Provides the reader with insight into phonological methods from the Prague Structuralism and Chomskyan Generativism of the last seventy-five years to an array of today's non-linear approaches by applying them to given phonological changes that act as leitmotifs in the research of German sounds through time.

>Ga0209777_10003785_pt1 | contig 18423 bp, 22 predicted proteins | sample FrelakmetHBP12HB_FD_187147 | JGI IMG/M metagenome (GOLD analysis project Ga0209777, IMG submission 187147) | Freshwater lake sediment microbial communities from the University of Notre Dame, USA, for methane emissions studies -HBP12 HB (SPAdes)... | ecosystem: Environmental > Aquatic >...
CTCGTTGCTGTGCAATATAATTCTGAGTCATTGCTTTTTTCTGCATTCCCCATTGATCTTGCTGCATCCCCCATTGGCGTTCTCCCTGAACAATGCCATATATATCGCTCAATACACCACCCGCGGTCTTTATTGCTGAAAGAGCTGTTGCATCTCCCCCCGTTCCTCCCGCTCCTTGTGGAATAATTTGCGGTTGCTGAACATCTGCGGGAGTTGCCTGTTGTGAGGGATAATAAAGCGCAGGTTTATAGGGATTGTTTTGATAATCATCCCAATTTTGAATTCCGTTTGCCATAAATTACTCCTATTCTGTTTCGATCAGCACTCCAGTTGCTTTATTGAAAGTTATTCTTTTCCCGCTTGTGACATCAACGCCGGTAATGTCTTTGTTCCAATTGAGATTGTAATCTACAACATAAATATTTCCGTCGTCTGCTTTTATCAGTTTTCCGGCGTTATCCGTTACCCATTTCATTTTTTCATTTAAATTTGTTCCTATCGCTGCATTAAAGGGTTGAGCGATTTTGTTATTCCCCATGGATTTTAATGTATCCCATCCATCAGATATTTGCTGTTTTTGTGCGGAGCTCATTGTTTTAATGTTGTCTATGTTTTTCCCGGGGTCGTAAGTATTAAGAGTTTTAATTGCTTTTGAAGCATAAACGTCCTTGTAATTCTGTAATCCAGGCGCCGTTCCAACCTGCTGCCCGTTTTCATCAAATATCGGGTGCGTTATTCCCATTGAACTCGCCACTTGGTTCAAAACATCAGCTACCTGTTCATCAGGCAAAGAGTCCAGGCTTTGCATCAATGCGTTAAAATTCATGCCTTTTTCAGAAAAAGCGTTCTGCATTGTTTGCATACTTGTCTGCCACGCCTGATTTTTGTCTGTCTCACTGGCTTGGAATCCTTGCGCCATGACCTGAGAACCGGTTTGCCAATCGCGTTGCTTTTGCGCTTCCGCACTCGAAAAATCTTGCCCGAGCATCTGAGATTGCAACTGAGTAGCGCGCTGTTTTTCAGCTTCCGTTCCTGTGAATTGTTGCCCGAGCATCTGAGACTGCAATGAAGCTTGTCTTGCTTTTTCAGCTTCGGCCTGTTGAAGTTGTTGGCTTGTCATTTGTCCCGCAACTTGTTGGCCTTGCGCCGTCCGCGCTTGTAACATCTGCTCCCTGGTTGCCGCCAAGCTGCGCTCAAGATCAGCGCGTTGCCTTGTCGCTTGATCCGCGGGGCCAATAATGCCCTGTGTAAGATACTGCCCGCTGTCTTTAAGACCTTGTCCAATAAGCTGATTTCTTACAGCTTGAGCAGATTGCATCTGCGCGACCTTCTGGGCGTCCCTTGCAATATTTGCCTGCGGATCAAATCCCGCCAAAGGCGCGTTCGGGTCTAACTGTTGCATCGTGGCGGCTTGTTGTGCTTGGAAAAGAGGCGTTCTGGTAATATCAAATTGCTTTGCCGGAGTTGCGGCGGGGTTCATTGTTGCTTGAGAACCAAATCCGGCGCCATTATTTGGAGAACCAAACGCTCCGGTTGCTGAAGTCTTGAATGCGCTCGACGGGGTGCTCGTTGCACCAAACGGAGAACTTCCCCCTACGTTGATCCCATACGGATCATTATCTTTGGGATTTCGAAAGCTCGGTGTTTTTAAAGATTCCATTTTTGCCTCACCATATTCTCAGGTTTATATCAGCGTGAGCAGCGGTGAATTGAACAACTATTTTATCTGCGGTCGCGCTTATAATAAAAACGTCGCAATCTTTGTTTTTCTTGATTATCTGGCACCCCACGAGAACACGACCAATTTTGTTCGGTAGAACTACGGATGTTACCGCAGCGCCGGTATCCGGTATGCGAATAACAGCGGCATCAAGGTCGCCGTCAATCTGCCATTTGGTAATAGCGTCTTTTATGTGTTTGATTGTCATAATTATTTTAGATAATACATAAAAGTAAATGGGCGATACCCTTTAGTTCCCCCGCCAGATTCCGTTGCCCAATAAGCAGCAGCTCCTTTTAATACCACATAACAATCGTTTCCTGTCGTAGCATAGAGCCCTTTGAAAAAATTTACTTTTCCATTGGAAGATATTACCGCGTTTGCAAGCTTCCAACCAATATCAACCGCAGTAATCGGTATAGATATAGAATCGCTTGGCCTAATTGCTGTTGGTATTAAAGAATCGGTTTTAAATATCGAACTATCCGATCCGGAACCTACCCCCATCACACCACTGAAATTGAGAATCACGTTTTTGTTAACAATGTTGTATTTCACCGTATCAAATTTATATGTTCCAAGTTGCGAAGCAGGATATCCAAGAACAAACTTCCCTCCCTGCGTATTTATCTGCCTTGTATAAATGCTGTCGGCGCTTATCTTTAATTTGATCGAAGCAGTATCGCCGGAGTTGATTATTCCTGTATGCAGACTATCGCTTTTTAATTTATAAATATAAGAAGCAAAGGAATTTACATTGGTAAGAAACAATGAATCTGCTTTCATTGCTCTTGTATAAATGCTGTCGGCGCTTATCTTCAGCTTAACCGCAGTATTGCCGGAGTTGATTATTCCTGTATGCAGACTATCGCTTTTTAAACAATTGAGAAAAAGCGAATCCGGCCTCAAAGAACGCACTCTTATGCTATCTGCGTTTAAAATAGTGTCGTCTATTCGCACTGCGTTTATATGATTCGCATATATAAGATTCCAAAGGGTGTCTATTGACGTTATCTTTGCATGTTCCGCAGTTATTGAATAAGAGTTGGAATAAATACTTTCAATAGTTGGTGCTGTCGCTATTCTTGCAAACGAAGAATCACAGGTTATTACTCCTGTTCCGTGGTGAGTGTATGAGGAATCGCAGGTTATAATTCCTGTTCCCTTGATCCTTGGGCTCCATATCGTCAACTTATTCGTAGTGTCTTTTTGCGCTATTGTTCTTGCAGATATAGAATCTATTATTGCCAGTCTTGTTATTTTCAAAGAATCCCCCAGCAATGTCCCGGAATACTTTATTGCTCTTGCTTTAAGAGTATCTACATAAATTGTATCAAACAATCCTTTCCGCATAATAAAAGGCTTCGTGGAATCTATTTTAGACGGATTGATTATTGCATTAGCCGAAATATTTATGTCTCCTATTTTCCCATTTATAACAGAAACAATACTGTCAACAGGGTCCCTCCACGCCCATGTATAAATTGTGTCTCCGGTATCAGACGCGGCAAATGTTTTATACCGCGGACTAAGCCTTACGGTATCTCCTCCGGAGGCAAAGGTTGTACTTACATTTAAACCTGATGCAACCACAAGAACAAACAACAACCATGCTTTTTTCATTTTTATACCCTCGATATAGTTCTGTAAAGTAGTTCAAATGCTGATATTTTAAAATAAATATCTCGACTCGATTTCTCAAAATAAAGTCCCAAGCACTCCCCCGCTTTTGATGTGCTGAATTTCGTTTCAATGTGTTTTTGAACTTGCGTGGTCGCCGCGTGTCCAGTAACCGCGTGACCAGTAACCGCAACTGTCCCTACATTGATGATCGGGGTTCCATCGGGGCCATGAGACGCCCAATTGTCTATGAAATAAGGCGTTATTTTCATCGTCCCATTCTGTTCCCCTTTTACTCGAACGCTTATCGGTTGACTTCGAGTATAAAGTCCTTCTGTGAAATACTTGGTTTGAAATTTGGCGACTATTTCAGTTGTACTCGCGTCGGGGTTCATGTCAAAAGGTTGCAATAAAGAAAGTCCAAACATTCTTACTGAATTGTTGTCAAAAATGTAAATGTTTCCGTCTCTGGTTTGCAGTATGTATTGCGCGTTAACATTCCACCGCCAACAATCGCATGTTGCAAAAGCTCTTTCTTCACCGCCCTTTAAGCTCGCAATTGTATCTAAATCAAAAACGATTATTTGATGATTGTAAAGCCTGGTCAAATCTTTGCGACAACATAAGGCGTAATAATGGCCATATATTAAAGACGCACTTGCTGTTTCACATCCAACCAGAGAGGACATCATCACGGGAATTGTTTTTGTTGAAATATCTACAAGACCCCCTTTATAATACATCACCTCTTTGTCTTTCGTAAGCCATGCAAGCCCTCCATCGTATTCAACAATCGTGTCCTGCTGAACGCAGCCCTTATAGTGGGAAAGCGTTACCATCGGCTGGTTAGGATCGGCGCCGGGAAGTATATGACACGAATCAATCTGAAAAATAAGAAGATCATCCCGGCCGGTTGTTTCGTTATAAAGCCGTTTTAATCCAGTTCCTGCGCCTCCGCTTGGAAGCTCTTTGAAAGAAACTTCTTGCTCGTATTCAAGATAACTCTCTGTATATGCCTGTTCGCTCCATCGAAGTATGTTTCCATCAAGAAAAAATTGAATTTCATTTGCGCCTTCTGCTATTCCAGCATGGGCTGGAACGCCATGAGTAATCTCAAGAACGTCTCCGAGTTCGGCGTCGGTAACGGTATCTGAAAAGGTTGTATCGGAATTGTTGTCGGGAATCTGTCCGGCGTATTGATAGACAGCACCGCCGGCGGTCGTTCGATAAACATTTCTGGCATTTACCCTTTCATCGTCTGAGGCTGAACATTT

The Author: Irmengard Rauch is Professor of Germanic Linguistics at the University of California, Berkeley. She is the author of The Old High German Diphthongization: A Description of a Phonemic Change; The Old Saxon Language: Grammar, Epic Narrative, Linguistic Interference; Semiotic Insights: The Data Do the Talking; The Gothic Language: Grammar, Genetic Provenance and Typology, Readings; and of numerous articles in professional journals and books. Professor Rauch is co-editor of several collections of linguistics and semiotics research and she is the Peter Lang series editor for Berkeley Models of Grammars and Berkeley Insights in Linguistics and Semiotics. She is the founding editor of the Interdisciplinary Journal for Germanic Linguistics and Semiotic Analysis and the founder of the Berkeley Germanic Linguistics Roundtable and the San Francisco Bay Area German Linguistic Fieldwork Project. Among her honors are a Guggenheim Fellowship, a Distinguished Alumnus Award, and a Festschrift.